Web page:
Going to London at the end of this week to see the Turner Prize which will be exciting. Cant wait to get back because I'll be doing some screen printing.
Images to come soon...
Been trying to find the perfect paper for my monoprints. Spent hours searching the net, but I think I've found some from GF Smith in Hull. They sent me two pieces of cartridge paper (and a sample book for free) to try, and I printed today. The paper is 135gsm which is a bit thin for the amount of ink I used as the oil in the ink seeped right through to the back. I think 175gsm will be better, but it will be more expensive. White 250gsm cartridge is perfect, but I'm looking for a colour to match the somerset newsprint I love so much. GF Smith have a cartridge called MIST which matches the colour very closely, watch this space for more details... BTW, the prints were fabulous! Will photograph them and post soon.
November 7, 2012 by Lorraine Clewlow
The purpose of my AA2A residency is to expand on and underpin my previous work and this involves fusing the sculptural materials, techniques and ideas of form which my Mum used to use (in her own work) with my own sculptural forms which express the loss of her from my life. Although filtered through memory I feel this exploration of materials will bridge a gap in space and time and its fusion with my choice of materials will be both a celebration of creation and a cathartic realisation.
Mum loved Barbara Hepworth and Henry Moore, her forms reflected this, and so I have started to research their work and incorporate this into the meaning of form within this project.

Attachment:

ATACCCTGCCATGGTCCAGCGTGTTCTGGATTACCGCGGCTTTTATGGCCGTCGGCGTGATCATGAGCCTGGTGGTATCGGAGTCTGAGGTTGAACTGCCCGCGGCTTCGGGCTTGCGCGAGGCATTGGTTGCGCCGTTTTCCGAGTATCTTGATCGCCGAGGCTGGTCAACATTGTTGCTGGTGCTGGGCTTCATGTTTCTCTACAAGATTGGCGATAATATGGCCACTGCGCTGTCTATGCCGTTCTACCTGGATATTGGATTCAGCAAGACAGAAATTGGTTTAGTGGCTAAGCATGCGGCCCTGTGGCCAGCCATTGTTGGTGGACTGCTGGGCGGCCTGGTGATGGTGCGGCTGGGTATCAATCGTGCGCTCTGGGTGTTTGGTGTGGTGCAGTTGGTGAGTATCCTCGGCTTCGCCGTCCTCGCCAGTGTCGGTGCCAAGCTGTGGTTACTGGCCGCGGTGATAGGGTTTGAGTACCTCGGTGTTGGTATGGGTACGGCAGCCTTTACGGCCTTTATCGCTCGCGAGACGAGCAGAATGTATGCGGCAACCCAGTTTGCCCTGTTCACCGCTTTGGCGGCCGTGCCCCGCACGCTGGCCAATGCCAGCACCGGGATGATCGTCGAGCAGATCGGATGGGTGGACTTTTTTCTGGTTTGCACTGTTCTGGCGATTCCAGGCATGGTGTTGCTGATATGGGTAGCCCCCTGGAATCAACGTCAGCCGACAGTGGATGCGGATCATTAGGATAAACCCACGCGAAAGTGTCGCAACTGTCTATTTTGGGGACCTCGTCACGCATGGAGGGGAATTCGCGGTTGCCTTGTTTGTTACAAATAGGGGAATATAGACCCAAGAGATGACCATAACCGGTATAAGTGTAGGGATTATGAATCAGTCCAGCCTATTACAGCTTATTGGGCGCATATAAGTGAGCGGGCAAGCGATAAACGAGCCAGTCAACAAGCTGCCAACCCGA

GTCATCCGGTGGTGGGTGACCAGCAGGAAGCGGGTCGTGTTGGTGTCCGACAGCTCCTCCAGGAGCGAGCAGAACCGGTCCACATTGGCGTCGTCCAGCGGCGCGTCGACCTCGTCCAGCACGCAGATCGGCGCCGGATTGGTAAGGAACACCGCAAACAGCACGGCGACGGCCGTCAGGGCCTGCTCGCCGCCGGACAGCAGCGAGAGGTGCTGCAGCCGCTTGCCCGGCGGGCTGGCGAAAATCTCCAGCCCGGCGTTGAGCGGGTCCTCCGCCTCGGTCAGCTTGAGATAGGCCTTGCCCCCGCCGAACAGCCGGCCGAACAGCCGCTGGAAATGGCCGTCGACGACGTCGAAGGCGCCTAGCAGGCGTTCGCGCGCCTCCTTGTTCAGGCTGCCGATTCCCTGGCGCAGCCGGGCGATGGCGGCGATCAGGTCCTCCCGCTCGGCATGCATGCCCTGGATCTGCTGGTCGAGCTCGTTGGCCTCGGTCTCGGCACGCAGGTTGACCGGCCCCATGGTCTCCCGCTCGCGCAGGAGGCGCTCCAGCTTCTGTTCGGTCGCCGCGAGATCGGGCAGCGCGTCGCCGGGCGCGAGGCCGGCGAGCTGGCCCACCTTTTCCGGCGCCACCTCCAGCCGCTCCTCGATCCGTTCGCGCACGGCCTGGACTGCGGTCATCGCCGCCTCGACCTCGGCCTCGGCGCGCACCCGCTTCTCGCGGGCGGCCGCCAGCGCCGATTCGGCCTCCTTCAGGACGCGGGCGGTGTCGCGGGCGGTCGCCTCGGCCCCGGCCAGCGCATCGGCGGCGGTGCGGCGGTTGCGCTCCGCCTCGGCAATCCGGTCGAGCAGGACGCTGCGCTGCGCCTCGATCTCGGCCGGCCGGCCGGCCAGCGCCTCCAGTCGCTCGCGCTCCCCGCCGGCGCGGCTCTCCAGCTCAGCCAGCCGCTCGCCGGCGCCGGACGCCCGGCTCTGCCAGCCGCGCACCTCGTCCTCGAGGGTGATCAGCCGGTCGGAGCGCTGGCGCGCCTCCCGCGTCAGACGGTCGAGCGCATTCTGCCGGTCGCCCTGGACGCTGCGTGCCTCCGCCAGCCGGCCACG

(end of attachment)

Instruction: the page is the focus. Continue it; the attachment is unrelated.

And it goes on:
I started with a chicken wire structure which has hints of human form, it is three legged with reference to myself and my two siblings. The form is trying to stand, each leg requiring the support of the other two. The form has the simplicity and aesthetic of Mums sculpture and incorporates a niche into which one of my own small scupltures will be put.
photos to follow - I need to "undelete" them as I just wiped my memory card... luckily I know someone who can fix this :-) I hope...
Since being a very small child, I have always held the belief that I am harbouring a hidden talent that I have yet to discover; a talent so amazing that it requires little effort to actualise but has the power to insight awe and wonder in all who behold it. This belief has led to some monumental disappointments with many potential talents being scratched off the list, playing professional darts, disco dancing on roller skates and speaking Esperanto to name but a few. Heading for 40 with my hidden talent still eluding me I recently bumbled into another epic fail situation through rejecting rigour in favour of alchemy and the quest for super powers.